Thanks to Silicon Valley Comes To The UK, I spent last week in London with the most inspirational entrepreneurs, startup founders, CEOs and their key employees. From mentoring roundtables (at Buckingham Palace no less!) to hushed one to one confidences, it became clear that some of what I am writing about in this blog is striking a chord with its intended audience.
As one person put it "you're saying it like it is and writing things I want to talk about but I can't because I have investors and a board and staff and I can't let people know I feel like this."
It's my honour - and because right now I don't have any of those things, I have way less to lose by putting this stuff out there than many of you do! Seriously, I am just glad to find some purpose and meaning in having "got resigned". So here's a post shining some light on a few more of those things entrepreneurs want to discuss but feel they can't.
But before that, it is so important you understand it is OK to not be OK. Don't be put off by your peers' amazing PR and their supposed success - the reality is always tougher and rougher than it seems from the outside looking in. Because getting it wrong is the best teacher and leveller, we entrepreneurs are a supportive tribe that sticks together. So seek each other out, use networks like SVC2UK, talk to each other, or get in touch in and talk to me. Just remember, you are not alone, however lonely you feel:
No one feels like they know what they're doing - at least not all of the time. And we're not just saying that. In a particularly surreal moment last week, my table of female founders and startup employees found ourselves giving peer to peer advice to one of the coolest, most famous, most sorted-seeming and all-round incredible women in IT as she declared "I have literally no idea what I'm doing". A brave opener to a frank conversation that I think we all learned from. It can take significant experience to allow yourself to be that vulnerable, but try it - the generosity of wisdom and support you will receive as a result may surprise you.
The flip side, it's OK to be comfortable that you don't know what you're doing, as long as you don't blindly assume that another's around you do. Especially those who simply by their job title are presumed to be wiser than you. A classic first-time founder/CEO mistake is to surround themselves with boards, advisors and other older and supposedly wiser heads, who confidently declare that they know exactly what they're doing, whereas you clearly know nothing and are unlikely to survive without them. They may not even explicitly say this - you may have the entire imagined conversation in your head. But your lack of confidence combined with their arrogance or reputation can take you on a costly and unhelpful path.
I would say the majority of first-time CEOs I have spoken to admit the mistake of ignoring their own instincts in the face of "adult supervision" or "advisors" who confidently declared they knew best - but didn't.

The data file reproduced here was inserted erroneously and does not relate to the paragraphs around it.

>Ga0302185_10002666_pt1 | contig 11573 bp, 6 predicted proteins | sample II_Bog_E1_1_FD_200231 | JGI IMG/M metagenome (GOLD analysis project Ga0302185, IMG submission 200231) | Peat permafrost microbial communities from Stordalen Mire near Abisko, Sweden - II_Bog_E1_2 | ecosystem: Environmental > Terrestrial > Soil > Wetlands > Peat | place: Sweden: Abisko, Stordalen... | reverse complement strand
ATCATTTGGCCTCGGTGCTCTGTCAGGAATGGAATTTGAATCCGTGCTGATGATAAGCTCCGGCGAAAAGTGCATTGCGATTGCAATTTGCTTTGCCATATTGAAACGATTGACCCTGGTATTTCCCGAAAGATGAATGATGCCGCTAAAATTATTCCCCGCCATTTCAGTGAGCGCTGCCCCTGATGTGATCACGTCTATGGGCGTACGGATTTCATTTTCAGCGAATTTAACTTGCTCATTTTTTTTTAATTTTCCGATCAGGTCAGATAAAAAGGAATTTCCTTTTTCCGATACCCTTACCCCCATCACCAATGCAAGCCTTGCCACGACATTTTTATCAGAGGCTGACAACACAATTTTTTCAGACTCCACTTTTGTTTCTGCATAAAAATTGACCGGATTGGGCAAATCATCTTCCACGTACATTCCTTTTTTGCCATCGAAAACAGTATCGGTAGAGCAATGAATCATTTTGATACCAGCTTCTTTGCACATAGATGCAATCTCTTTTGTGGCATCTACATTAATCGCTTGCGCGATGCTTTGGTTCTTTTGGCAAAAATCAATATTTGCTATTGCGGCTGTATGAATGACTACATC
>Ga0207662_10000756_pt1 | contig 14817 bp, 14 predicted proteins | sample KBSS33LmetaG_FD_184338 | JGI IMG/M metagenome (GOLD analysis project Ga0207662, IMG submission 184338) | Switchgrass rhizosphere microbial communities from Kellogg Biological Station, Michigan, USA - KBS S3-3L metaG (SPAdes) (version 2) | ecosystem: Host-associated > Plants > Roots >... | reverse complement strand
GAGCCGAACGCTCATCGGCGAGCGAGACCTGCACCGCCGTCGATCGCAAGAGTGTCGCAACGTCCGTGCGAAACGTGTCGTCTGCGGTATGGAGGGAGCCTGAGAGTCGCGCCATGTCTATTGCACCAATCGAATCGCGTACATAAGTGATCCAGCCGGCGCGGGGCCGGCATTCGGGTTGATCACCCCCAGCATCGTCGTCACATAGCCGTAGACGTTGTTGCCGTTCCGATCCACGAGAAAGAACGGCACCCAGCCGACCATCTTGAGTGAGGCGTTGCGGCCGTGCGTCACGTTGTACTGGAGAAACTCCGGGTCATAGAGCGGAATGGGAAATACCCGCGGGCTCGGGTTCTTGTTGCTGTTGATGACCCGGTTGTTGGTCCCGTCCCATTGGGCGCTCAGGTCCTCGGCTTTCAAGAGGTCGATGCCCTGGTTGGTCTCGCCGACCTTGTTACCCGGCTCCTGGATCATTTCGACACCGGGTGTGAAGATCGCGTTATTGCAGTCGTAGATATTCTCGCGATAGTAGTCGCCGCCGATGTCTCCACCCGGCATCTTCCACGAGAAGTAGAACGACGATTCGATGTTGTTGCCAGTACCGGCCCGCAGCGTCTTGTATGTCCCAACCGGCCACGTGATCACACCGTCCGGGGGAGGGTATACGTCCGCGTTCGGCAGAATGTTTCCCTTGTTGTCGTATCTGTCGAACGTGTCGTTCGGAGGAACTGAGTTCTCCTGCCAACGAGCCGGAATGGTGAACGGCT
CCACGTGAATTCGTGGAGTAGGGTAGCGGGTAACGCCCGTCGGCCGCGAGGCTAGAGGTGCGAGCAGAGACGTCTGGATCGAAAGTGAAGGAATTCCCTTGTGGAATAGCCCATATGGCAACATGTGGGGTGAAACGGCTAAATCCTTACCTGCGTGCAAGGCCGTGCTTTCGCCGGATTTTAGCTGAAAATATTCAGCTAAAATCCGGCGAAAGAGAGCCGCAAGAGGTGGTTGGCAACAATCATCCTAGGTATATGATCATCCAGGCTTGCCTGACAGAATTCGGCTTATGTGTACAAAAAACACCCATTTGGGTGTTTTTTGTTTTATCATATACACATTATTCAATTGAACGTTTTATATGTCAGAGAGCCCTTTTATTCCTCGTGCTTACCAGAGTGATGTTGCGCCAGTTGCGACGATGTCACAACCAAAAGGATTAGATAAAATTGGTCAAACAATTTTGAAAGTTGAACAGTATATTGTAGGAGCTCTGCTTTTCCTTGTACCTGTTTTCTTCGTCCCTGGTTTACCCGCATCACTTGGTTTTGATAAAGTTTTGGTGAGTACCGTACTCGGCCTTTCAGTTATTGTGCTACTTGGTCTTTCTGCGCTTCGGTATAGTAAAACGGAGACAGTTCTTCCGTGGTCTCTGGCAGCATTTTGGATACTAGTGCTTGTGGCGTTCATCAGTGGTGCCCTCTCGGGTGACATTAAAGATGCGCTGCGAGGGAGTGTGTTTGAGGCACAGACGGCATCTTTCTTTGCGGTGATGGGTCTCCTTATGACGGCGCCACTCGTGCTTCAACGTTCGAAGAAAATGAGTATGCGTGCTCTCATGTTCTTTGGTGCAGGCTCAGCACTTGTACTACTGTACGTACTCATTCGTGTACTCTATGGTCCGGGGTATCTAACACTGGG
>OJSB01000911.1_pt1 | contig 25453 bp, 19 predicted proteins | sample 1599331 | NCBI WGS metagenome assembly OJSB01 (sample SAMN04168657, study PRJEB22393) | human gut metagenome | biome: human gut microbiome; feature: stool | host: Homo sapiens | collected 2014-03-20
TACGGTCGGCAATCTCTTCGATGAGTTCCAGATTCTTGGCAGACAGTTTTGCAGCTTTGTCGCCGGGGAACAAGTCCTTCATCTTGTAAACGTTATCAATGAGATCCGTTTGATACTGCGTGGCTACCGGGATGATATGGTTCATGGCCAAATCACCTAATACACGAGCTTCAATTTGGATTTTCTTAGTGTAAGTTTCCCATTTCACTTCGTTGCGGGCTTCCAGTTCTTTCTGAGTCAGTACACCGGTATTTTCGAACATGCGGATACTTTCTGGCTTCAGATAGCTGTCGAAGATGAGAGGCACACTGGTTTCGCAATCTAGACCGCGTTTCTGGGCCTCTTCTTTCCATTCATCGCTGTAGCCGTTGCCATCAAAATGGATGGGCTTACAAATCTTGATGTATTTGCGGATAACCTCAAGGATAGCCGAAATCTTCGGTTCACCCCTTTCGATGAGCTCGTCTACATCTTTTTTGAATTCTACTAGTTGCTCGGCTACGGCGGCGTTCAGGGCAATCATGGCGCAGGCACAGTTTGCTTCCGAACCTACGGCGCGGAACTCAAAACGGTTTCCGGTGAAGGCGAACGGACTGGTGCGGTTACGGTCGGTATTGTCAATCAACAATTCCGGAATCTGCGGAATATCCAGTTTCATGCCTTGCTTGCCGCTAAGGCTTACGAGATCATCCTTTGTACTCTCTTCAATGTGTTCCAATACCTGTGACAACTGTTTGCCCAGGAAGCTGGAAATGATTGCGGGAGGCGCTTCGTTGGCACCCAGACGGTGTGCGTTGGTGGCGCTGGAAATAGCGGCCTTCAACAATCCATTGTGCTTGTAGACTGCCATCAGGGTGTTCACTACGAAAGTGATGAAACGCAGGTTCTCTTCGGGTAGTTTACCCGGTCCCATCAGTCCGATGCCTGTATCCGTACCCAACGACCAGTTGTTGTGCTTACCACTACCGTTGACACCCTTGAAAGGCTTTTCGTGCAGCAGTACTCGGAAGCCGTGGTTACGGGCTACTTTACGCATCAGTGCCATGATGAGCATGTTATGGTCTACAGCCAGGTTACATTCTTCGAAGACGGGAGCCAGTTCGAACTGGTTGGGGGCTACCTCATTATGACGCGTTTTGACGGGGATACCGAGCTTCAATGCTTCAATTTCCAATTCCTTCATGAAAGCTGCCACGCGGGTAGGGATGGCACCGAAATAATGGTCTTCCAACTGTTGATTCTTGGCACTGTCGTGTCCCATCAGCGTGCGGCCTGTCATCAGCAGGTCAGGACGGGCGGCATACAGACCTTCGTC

Don't be broke for a moment longer than necessary. The stress of personal finance, or more specifically the lack of it, can become crippling for an entrepreneur. Anyone who hasn't been involved in this up close has any idea how flat broke entrepreneurs tend to be - or how long that goes on for. In the beginning you bootstrap, you put your own money, sweat and every waking moment into the business. Super frugal becomes normal. Then a few years go by and you've raised money and you have a team and yet, you're still broke and still super frugal. It feels counter-intuitive to take any money out of the business, even as others all around you do. Then one day you're out of the business - by choice or otherwise - and either your replacement is on 4x your salary, or somehow everyone made money but you.
At some point, as early in as possible, you need to transition on to a fair wage and benefits because it makes no sense at all if your personal finances are a unnecessary distraction from your performance.
I don't know the right answer to this one - but I know did it wrong by paying myself significantly less than all of my executives and not sufficiently leveraging my success outcomes into additional equity-based rewards at each stage, rather than deferring to an ending that never came. The consequences of that approach meant that after five and a bit years of earning half of some of my employees, and just a third of my market rate, I left my own business with no payoff and nothing in the bank. Fortunately, we entrepreneurs are a resilient bunch! Still, I wholeheartedly agree with Debbie Wosskow who said at SVC2UK last week that we need to start being open and specific about our personal numbers, as we'll all gain from a frank and honest conversation around pay and terms.
You're not evil for resenting your team. Let's be totally honest here - when you are all in, not sleeping, the money is running out and the sky is falling in, how damn annoying is it when your team is happy, relaxed and not showing any sense of having a care in the world, let alone a sense of urgency? They're eating donuts and laughing and chatting. You're not sleeping because you're wondering how on earth you're going to ensure they get paid and they're wandering in late and generally having a great time.
Even the most emotionally intelligent entrepreneur may feel inclined to throw a hissy-fit at their every now and again. The incredible culture you have built, the happy environment you have carefully created - at great personal cost - can suddenly become a source of irrational but intense resentment when everyone gets to play but you. As a leader, you cannot discuss this with your team - though you must take urgent and pro-active steps to address any genuine productivity issues. (A post on that theme coming soon!) This is the time to let off steam with your peers.
Interestingly, it is my experience if you are truly a trusted leader, and if it really is the last roll of the dice - as in an actual existential crisis, rather than one mostly in your head - then being honest with your team can unleash productivity, camaraderie and genuinely brave feats of "getting stuff done" that had previously seemed impossible. But... see all the above caveats. You can't demand it, only inspire and earn it - and remember what happened to the boy who cried wolf!
4am fear. A real and recognisable thing for many of us - almost comforting in its predictability. Until it gets out of hand or gets earlier and earlier, consuming more and more of the night (see the next point) I personally think the best you can do is recognise your own version of the 4am fear and manage it to your advantage. I found it helped to note down the first fear that came to mind, acknowledge it as a priority then try and go back to sleep. If that didn't work, I'd make a cup of tea, acknowledge that I needed to schedule time first thing to tackle or think about this, then try and go back to sleep. So much more effective and less exhausting than trying to do all the thinking there and then. It can also be a useful tool for prioritisation or hearing - unfiltered - what your gut/heart is trying to tell you. Until it starts a feedback loop you can't break...